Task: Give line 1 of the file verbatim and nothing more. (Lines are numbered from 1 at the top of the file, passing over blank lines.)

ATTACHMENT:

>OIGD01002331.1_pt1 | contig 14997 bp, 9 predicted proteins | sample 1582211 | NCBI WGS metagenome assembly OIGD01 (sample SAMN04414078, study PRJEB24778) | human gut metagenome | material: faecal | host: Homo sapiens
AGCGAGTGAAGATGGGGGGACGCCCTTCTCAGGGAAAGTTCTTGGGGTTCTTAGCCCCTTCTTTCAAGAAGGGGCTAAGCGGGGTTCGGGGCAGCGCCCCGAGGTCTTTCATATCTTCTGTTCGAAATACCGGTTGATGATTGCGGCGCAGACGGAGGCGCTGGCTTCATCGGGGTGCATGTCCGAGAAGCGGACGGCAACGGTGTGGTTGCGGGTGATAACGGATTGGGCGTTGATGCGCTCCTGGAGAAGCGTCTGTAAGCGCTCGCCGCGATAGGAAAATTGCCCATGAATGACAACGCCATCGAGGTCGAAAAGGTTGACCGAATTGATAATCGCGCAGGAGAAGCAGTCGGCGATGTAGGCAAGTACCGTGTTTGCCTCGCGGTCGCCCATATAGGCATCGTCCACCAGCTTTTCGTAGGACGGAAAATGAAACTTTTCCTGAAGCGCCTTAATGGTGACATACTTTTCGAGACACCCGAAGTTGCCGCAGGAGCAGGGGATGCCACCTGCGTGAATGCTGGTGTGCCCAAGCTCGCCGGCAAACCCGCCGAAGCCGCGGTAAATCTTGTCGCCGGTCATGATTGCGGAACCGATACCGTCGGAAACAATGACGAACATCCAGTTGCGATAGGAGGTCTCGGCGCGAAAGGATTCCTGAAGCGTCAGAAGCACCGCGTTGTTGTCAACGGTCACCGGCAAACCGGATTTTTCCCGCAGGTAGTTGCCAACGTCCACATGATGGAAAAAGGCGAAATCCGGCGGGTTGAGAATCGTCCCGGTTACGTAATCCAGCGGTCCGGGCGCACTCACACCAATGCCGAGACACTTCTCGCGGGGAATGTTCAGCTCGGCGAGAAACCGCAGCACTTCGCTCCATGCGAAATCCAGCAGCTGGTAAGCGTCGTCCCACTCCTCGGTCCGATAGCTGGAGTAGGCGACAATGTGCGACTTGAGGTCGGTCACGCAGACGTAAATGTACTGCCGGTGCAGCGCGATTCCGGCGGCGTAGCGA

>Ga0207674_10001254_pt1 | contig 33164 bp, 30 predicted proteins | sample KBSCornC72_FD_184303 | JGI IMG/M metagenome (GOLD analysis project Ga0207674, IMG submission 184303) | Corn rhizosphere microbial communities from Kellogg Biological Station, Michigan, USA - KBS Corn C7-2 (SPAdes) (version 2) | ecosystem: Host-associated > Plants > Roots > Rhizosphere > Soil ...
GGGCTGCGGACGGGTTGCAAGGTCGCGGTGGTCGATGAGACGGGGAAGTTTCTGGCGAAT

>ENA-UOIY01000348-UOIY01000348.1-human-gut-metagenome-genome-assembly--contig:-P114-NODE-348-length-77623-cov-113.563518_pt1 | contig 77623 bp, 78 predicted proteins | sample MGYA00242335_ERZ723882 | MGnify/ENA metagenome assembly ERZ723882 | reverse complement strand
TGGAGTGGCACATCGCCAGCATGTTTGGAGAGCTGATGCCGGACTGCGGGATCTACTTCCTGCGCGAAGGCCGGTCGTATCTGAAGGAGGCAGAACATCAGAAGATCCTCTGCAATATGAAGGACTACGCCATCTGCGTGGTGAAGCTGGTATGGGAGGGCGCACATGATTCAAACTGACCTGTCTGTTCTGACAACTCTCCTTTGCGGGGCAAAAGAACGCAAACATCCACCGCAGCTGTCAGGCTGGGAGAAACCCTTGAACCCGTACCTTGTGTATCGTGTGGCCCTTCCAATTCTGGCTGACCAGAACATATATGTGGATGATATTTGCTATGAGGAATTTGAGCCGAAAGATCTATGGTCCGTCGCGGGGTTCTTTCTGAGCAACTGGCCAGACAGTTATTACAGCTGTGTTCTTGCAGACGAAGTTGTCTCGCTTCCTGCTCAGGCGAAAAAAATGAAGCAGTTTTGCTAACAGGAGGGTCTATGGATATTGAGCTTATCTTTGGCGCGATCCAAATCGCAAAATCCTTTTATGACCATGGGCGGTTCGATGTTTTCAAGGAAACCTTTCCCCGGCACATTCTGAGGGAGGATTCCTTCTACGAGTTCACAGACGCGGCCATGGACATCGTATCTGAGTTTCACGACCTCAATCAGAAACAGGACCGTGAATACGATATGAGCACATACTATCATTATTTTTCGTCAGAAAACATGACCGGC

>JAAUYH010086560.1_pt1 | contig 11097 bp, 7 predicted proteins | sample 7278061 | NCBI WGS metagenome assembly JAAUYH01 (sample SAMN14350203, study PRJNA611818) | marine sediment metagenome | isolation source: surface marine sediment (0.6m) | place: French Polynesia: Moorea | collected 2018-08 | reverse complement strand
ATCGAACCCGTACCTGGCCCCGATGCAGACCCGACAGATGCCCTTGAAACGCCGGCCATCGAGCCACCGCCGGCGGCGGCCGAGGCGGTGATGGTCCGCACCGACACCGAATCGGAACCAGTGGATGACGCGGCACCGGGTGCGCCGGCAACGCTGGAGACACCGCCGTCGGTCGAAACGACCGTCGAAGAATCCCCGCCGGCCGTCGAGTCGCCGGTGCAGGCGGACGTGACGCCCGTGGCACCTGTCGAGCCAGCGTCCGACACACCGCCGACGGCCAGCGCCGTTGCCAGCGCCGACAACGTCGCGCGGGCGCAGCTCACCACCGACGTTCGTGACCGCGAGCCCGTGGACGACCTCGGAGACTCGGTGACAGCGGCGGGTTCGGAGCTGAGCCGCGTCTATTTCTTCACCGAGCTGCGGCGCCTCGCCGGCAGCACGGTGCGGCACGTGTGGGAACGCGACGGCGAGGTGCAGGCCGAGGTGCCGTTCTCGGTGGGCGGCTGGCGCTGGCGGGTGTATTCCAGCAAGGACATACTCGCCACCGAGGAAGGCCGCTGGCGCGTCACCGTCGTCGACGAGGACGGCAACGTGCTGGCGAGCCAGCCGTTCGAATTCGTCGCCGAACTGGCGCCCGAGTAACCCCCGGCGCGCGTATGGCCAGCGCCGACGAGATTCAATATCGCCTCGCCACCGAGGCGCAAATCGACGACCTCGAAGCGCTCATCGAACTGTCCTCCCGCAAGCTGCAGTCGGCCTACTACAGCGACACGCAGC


>OIGD01002331.1_pt1 | contig 14997 bp, 9 predicted proteins | sample 1582211 | NCBI WGS metagenome assembly OIGD01 (sample SAMN04414078, study PRJEB24778) | human gut metagenome | material: faecal | host: Homo sapiens